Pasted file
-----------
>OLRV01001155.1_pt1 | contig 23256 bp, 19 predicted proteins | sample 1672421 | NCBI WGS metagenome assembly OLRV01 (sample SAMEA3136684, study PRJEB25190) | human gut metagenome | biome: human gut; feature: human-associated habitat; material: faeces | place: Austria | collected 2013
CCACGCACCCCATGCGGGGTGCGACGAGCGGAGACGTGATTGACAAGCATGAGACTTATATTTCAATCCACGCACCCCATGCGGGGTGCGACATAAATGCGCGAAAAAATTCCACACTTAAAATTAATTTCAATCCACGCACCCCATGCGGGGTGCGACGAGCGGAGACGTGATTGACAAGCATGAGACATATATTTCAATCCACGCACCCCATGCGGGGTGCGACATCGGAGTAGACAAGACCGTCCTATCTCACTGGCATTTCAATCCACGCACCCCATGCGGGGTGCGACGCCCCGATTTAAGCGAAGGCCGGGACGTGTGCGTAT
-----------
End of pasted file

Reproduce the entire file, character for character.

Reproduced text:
>OLRV01001155.1_pt1 | contig 23256 bp, 19 predicted proteins | sample 1672421 | NCBI WGS metagenome assembly OLRV01 (sample SAMEA3136684, study PRJEB25190) | human gut metagenome | biome: human gut; feature: human-associated habitat; material: faeces | place: Austria | collected 2013
CCACGCACCCCATGCGGGGTGCGACGAGCGGAGACGTGATTGACAAGCATGAGACTTATATTTCAATCCACGCACCCCATGCGGGGTGCGACATAAATGCGCGAAAAAATTCCACACTTAAAATTAATTTCAATCCACGCACCCCATGCGGGGTGCGACGAGCGGAGACGTGATTGACAAGCATGAGACATATATTTCAATCCACGCACCCCATGCGGGGTGCGACATCGGAGTAGACAAGACCGTCCTATCTCACTGGCATTTCAATCCACGCACCCCATGCGGGGTGCGACGCCCCGATTTAAGCGAAGGCCGGGACGTGTGCGTAT